Jose Lind: July 26, 1990, to October 2, 1990
Jose Lind was never much of a hitter in his MLB career. Throughout his 4000 career MLB plate appearances, Lind turned in a poor .254/.295/.316 batting line. He had just nine home runs in 1044 games played and .610 OPS and .272 wOBA.
Once you adjust for league and park factors from the 1980s and 1990s, Lind had just a career 68 wRC+ and 70 OPS+. But Lind mainly was there for his defensive value. He racked up +33 total zone runs at the keystone with +6.6 defensive WAR while taking home the Gold Glove Award at second base with the Pittsburgh Pirates in 1992.
However, in 1990, Lind would have one of the worst 60-game spans in MLB history. From July 26 up through October 2, Lind posted just a .180/.230/.231 batting line, .196 wOBA, and 21 wRC+. A 21 wRC+ means he was 79% worse than the league average batter in 1990. 79% above league average in 1990 was somewhere between Jack Clark and Rickey Henderson.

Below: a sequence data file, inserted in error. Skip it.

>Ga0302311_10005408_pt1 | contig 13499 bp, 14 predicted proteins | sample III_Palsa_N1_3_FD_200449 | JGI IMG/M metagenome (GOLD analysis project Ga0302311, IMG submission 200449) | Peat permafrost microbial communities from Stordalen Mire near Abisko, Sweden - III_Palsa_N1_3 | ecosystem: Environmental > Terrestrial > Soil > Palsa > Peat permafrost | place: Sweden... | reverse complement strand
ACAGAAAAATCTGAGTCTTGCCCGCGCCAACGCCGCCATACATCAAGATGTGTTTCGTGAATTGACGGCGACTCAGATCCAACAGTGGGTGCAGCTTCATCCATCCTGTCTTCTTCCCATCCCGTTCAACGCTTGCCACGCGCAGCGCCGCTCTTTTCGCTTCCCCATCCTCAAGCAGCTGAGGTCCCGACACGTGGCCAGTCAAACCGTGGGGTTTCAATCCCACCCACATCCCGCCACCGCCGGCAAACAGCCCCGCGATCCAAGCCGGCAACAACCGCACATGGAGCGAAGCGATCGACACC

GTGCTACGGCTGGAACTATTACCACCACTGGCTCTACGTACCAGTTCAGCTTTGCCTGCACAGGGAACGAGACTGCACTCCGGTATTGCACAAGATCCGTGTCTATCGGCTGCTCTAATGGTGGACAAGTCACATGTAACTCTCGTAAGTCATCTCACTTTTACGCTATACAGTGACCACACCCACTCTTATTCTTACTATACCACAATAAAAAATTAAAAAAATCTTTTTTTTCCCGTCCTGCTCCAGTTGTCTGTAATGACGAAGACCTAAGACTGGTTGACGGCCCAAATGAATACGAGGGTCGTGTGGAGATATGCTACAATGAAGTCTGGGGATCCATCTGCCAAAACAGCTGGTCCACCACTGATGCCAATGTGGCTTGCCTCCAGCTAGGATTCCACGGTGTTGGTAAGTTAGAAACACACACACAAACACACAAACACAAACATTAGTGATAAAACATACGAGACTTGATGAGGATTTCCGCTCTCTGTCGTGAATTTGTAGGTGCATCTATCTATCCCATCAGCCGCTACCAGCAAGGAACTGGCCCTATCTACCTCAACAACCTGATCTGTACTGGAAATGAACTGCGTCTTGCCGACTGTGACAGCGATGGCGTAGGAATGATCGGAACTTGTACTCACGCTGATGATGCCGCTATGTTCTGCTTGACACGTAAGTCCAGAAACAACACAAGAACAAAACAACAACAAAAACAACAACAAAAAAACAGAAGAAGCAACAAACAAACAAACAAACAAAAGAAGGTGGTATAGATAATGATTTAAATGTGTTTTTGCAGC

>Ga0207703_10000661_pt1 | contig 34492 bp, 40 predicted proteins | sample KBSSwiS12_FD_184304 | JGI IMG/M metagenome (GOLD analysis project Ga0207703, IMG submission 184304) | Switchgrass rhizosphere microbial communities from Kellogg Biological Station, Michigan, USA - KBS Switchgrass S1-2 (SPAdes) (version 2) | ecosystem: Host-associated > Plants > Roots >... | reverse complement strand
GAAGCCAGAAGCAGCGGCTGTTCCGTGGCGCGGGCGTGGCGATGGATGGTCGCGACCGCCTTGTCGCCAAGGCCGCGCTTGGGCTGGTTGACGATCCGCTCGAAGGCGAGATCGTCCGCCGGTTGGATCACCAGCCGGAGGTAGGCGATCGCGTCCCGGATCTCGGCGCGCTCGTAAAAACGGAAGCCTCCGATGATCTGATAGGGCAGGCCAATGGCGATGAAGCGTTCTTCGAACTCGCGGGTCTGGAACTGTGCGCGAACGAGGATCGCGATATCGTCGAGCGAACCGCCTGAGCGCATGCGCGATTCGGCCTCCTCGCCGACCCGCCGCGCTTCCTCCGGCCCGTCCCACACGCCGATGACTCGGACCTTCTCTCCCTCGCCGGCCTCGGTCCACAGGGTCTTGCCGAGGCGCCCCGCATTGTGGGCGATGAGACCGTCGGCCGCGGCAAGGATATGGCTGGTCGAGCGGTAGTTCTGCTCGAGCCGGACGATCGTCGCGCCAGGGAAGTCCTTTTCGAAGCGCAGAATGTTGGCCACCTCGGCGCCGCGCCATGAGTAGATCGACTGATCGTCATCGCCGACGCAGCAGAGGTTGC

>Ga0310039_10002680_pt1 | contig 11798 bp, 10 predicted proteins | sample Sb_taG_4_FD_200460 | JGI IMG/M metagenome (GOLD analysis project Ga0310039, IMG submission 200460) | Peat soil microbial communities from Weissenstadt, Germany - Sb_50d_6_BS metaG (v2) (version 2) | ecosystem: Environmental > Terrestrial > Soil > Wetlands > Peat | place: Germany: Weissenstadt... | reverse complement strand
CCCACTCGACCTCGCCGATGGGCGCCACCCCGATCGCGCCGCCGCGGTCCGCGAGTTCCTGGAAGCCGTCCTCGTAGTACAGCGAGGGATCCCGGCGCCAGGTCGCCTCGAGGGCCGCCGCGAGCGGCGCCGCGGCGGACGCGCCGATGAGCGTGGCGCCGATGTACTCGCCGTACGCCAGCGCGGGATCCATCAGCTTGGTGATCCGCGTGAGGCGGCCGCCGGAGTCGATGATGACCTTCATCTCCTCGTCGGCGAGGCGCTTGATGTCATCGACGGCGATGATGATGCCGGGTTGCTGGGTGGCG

Lind’s OPS of just .461 is the 133rd worst of all-time in a 60-game stretch. However, his wRC+ ranks as the 58th worst of all time. He only had a -1.1 fWAR, which is far from the worst but still well below replacement level. (Ironically, the worst 60-game fWAR comes from another Pirate, Ryan Doumit, who had a -2.8 fWAR from July 1 to September 15, 2008, despite league average hitting numbers).
While 1990 wasn’t a good season for Lind, it was far from his worst. He still batted for a .646 OPS, .278 wOBA, and 72 wRC+, which isn’t far off from his career norms. He posted a worse OPS in the two seasons prior and would go on to have four straight worse seasons per wRC+ from 1992 through 1994. Ironically, it was one of his better seasons with the bat. In the seven seasons, he had at least 300 plate appearances, his ’90 OPS ranks second, and both his OPS+ and wRC+ ranks third.